Investing in climate change solutions in EMs is a tricky task

EM investors can’t rely on the might of initiatives like CA100+ to help move the needle on net zero

Capturing opportunities driven by climate change such as climate solutions businesses is as important as mitigating risk. But it can be less straightforward to identify quality businesses in emerging markets.

For public equity investors, positioning allocations for lower levels of carbon intensity can potentially reduce exposure to climate transition risk.

Reassuringly, at an index level, the weighted average carbon intensity of the MSCI Emerging Market (EM) Climate Paris Aligned index is significantly lower than the MSCI EM index (about 50% when considering direct and first-tier indirect emissions). Why this might be is evident when comparing the top 10 constituents, where we see that fossil fuel and mining companies such as Reliance Industries and Vale do not appear in the top 10 of the former.

Comparing a benchmark index with its low-carbon counterpart

MSCI EM (iShares MSCI Emerging Markets ETF)MSCI EM Climate Paris Aligned (SPDR MSCI Emerging Markets Paris Aligned ETF)
Taiwan Semiconductor
Samsung Electronics
Alibaba Group
Reliance Industries
Vale S.A., Inc.
China Construction Bank Corporation
Taiwan Semiconductor
Alibaba Group
Samsung Electronics
Samsung SDI
Delta Electronics
Meituan Grupo
Aeroportuario del Pacífico
S.A.B. de C.V.
Samsung Electro-Mechanics
Source: S&P as at 31 January 2023

Lower carbon intensity today, however, does not mean it will be necessarily easy for investors to transition portfolios to net zero, particularly those investing in low-emitting sectors in emerging markets as there tends to be less regulation targeting them and less collective action taken by civil groups, including investors.

For example, Climate Action 100+, one of the most supported investor-led initiatives to engage companies on climate change, is focused on 166 of the world’s highest emitting companies, only 25% of which are in Asia, South America, or Africa. While it makes complete sense for the wider industry to tackle the largest emitters first, it means EM investors can’t rely on the might of initiatives like this to help move the needle for our portfolios. Active engagement as constructive owners becomes key if we are to see much needed progress towards net zero.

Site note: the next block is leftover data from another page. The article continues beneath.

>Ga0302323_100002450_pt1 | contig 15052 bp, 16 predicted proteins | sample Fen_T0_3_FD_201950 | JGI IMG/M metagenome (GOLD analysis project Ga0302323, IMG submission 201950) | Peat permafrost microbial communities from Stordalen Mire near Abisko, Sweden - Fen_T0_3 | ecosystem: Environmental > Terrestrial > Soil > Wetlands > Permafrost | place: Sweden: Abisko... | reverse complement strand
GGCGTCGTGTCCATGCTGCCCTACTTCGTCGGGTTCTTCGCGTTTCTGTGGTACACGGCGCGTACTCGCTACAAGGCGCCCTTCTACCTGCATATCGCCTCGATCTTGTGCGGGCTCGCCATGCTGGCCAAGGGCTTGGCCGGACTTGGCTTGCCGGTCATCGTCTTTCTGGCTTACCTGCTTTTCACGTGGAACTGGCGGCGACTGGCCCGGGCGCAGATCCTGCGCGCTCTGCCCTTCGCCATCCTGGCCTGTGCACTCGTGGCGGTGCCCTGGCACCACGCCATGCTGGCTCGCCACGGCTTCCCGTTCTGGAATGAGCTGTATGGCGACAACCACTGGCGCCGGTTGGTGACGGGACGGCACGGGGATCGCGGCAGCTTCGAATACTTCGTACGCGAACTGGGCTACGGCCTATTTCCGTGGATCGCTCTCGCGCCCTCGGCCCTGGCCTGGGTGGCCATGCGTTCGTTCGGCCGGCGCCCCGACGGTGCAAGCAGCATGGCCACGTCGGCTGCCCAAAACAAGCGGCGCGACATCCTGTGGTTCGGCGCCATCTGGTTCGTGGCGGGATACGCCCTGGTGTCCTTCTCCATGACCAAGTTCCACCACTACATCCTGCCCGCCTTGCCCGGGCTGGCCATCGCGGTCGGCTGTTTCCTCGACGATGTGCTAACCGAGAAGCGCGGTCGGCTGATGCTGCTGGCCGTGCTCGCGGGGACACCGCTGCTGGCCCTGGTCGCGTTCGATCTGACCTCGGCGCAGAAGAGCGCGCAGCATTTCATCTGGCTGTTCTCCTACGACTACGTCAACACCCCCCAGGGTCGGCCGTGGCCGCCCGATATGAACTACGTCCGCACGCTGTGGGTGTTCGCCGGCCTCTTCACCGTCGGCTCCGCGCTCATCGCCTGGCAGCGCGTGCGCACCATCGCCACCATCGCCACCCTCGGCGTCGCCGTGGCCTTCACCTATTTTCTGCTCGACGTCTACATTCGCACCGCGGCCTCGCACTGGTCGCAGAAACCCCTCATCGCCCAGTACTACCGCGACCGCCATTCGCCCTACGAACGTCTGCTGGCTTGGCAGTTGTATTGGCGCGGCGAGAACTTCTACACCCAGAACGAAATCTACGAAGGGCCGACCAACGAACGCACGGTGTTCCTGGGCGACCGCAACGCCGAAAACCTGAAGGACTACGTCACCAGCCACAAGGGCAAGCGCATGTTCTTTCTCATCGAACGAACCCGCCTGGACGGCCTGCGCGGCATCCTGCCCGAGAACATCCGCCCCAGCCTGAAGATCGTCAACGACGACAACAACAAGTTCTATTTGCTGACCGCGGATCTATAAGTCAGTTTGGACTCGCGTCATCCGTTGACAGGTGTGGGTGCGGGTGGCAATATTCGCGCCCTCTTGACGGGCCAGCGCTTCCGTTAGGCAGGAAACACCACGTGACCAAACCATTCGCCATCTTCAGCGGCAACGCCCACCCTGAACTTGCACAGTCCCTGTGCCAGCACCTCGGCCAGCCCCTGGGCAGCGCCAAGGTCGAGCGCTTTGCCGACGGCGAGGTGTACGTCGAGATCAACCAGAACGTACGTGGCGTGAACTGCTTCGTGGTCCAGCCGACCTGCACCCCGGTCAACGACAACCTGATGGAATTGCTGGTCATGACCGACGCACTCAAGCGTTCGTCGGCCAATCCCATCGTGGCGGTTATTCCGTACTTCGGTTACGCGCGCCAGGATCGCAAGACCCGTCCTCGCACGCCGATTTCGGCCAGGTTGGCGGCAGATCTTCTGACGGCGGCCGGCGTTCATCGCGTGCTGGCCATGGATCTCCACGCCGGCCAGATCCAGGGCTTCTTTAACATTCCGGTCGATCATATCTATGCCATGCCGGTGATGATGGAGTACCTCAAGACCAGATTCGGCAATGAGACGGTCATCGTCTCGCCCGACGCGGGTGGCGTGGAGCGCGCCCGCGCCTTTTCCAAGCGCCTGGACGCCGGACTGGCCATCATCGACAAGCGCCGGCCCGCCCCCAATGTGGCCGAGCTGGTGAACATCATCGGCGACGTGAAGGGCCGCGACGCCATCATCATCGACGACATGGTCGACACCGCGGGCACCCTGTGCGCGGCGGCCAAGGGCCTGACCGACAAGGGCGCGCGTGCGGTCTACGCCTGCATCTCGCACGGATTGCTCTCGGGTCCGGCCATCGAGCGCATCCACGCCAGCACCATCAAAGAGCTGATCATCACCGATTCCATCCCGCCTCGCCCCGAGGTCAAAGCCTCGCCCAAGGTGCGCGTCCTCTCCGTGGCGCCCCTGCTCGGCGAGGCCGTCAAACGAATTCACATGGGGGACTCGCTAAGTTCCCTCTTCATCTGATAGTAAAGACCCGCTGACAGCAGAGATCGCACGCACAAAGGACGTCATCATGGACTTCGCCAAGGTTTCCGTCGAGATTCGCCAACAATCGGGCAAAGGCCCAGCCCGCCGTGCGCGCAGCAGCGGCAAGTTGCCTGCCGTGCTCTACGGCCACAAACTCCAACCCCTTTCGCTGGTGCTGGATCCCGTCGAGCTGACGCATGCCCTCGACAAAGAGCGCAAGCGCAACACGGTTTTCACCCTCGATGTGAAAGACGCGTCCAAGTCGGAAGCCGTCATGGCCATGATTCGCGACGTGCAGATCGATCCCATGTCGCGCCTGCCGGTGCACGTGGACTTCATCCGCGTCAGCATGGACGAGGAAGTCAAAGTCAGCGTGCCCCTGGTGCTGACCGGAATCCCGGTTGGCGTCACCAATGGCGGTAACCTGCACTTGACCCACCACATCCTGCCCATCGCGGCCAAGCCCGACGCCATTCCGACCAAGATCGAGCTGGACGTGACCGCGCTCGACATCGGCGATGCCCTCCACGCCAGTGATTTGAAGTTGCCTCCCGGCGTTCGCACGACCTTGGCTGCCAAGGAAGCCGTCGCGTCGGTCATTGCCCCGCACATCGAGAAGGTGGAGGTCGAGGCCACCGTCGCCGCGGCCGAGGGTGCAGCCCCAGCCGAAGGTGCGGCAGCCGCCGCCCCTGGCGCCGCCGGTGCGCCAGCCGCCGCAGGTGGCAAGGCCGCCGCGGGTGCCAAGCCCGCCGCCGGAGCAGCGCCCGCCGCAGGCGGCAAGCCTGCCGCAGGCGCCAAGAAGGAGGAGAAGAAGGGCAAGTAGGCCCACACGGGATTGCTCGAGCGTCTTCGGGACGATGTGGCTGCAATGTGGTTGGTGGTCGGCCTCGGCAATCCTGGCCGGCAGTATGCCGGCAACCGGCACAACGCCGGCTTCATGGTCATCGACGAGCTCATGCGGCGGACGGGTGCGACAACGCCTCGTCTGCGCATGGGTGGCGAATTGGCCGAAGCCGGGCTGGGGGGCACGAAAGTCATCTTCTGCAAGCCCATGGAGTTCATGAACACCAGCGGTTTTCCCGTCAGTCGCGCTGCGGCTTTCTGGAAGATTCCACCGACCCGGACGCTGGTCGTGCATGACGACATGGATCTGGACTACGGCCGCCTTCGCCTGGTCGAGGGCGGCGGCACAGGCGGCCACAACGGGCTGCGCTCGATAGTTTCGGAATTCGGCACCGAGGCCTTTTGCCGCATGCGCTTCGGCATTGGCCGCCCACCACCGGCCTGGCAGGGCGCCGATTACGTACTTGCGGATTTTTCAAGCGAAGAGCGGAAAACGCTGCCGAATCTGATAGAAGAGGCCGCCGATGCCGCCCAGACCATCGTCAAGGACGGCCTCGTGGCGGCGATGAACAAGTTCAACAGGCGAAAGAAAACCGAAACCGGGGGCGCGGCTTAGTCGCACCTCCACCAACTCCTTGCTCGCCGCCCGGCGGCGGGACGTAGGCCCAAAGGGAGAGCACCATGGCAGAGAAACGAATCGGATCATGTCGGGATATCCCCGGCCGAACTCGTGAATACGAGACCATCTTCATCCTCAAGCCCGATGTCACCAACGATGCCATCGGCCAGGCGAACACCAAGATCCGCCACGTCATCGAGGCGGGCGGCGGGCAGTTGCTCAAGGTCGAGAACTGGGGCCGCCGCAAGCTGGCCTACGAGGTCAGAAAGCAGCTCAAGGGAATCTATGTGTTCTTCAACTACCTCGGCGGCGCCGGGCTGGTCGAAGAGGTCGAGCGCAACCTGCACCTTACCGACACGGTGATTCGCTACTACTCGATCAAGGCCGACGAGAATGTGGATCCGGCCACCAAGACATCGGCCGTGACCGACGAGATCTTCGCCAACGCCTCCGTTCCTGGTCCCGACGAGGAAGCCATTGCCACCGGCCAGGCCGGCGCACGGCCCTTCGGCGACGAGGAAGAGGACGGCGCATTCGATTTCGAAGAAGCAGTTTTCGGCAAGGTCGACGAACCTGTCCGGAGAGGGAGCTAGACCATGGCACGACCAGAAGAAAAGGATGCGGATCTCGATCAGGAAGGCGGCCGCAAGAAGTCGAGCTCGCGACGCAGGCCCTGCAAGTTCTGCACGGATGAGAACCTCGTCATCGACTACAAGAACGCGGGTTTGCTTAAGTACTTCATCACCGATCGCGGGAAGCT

When looking at low-carbon indices, it is perhaps surprising that climate solutions companies (i.e., companies that are not just on the path to net zero but are actively developing products and services that help to mitigate climate change) are not more prominent.

While Arisaig’s portfolios are very much off the index in terms of our investments (>97% active share), this has some parallels with our own experience in emerging markets, where we have not found it straightforward to identify listed businesses of the requisite quality that offer solutions to address climate change. Many innovative climate solutions businesses are still too early stage to be listed. Investing in climate solutions also means developing knowledge in new sectors, some of which are highly technical.

Our efforts so far have led to some pockets of potential, however, including Chinese companies in the batteries space, an Indian energy exchange platform, and an Argentinian agri-tech business that produces crops resilient to a changing climate. Having made a start, we are continuously on the lookout for more investment opportunities in the decarbonisation space and are convinced that these will grow significantly in time.